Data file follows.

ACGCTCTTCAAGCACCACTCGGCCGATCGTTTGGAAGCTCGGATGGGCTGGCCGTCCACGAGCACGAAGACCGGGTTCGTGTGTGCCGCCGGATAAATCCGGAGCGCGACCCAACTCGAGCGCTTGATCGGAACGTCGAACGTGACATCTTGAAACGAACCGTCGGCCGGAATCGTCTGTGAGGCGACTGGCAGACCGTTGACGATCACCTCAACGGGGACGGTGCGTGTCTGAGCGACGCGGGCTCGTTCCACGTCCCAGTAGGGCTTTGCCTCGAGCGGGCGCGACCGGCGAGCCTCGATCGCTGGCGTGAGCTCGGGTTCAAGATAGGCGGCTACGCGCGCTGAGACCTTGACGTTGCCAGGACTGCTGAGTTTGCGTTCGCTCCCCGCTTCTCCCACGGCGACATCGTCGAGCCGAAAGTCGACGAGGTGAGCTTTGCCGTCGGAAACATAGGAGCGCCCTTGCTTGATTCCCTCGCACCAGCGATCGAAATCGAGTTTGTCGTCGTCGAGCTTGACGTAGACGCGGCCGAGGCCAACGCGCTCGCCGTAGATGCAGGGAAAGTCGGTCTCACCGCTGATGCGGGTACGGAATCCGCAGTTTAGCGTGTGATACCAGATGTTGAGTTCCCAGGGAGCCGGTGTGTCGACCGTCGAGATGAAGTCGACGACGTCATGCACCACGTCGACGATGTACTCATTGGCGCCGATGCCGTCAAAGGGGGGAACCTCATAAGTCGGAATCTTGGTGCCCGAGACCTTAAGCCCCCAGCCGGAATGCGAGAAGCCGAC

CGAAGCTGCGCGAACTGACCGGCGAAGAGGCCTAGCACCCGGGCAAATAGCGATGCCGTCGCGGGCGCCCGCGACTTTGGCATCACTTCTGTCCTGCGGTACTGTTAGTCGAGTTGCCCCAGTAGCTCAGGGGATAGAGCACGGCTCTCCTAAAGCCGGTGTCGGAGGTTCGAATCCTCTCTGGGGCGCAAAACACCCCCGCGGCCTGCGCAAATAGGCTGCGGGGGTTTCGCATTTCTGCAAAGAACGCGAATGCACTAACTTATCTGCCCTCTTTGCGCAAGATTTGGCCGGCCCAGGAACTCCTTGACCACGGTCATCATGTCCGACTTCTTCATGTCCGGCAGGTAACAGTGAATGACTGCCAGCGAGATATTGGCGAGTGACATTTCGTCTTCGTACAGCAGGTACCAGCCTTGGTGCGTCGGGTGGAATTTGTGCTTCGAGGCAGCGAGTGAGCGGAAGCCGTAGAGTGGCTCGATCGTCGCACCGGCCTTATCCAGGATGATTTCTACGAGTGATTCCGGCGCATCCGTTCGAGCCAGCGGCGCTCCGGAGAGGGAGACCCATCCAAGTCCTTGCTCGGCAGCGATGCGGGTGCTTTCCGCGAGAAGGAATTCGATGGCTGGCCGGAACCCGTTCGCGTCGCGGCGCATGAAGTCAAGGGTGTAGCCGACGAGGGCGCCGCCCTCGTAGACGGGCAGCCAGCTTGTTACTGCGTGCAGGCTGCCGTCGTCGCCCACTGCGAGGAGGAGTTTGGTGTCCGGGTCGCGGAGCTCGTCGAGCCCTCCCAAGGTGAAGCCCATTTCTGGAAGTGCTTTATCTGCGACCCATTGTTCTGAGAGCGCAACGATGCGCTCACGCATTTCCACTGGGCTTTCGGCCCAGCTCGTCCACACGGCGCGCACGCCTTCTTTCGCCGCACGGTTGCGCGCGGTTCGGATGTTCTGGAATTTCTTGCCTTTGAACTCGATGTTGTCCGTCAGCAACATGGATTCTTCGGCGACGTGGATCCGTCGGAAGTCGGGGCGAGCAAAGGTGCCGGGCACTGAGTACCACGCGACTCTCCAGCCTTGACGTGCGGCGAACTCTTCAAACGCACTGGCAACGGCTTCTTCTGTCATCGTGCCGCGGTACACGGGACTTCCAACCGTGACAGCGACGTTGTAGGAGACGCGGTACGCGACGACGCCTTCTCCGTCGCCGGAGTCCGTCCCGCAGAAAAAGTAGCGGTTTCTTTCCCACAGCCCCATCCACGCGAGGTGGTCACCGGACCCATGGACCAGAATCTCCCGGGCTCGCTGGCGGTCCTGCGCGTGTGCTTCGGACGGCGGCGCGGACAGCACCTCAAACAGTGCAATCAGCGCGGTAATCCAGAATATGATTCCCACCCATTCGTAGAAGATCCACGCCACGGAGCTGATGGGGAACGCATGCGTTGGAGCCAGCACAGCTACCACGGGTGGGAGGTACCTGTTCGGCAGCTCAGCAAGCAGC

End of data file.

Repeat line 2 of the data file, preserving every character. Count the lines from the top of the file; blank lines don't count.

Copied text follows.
CGAAGCTGCGCGAACTGACCGGCGAAGAGGCCTAGCACCCGGGCAAATAGCGATGCCGTCGCGGGCGCCCGCGACTTTGGCATCACTTCTGTCCTGCGGTACTGTTAGTCGAGTTGCCCCAGTAGCTCAGGGGATAGAGCACGGCTCTCCTAAAGCCGGTGTCGGAGGTTCGAATCCTCTCTGGGGCGCAAAACACCCCCGCGGCCTGCGCAAATAGGCTGCGGGGGTTTCGCATTTCTGCAAAGAACGCGAATGCACTAACTTATCTGCCCTCTTTGCGCAAGATTTGGCCGGCCCAGGAACTCCTTGACCACGGTCATCATGTCCGACTTCTTCATGTCCGGCAGGTAACAGTGAATGACTGCCAGCGAGATATTGGCGAGTGACATTTCGTCTTCGTACAGCAGGTACCAGCCTTGGTGCGTCGGGTGGAATTTGTGCTTCGAGGCAGCGAGTGAGCGGAAGCCGTAGAGTGGCTCGATCGTCGCACCGGCCTTATCCAGGATGATTTCTACGAGTGATTCCGGCGCATCCGTTCGAGCCAGCGGCGCTCCGGAGAGGGAGACCCATCCAAGTCCTTGCTCGGCAGCGATGCGGGTGCTTTCCGCGAGAAGGAATTCGATGGCTGGCCGGAACCCGTTCGCGTCGCGGCGCATGAAGTCAAGGGTGTAGCCGACGAGGGCGCCGCCCTCGTAGACGGGCAGCCAGCTTGTTACTGCGTGCAGGCTGCCGTCGTCGCCCACTGCGAGGAGGAGTTTGGTGTCCGGGTCGCGGAGCTCGTCGAGCCCTCCCAAGGTGAAGCCCATTTCTGGAAGTGCTTTATCTGCGACCCATTGTTCTGAGAGCGCAACGATGCGCTCACGCATTTCCACTGGGCTTTCGGCCCAGCTCGTCCACACGGCGCGCACGCCTTCTTTCGCCGCACGGTTGCGCGCGGTTCGGATGTTCTGGAATTTCTTGCCTTTGAACTCGATGTTGTCCGTCAGCAACATGGATTCTTCGGCGACGTGGATCCGTCGGAAGTCGGGGCGAGCAAAGGTGCCGGGCACTGAGTACCACGCGACTCTCCAGCCTTGACGTGCGGCGAACTCTTCAAACGCACTGGCAACGGCTTCTTCTGTCATCGTGCCGCGGTACACGGGACTTCCAACCGTGACAGCGACGTTGTAGGAGACGCGGTACGCGACGACGCCTTCTCCGTCGCCGGAGTCCGTCCCGCAGAAAAAGTAGCGGTTTCTTTCCCACAGCCCCATCCACGCGAGGTGGTCACCGGACCCATGGACCAGAATCTCCCGGGCTCGCTGGCGGTCCTGCGCGTGTGCTTCGGACGGCGGCGCGGACAGCACCTCAAACAGTGCAATCAGCGCGGTAATCCAGAATATGATTCCCACCCATTCGTAGAAGATCCACGCCACGGAGCTGATGGGGAACGCATGCGTTGGAGCCAGCACAGCTACCACGGGTGGGAGGTACCTGTTCGGCAGCTCAGCAAGCAGC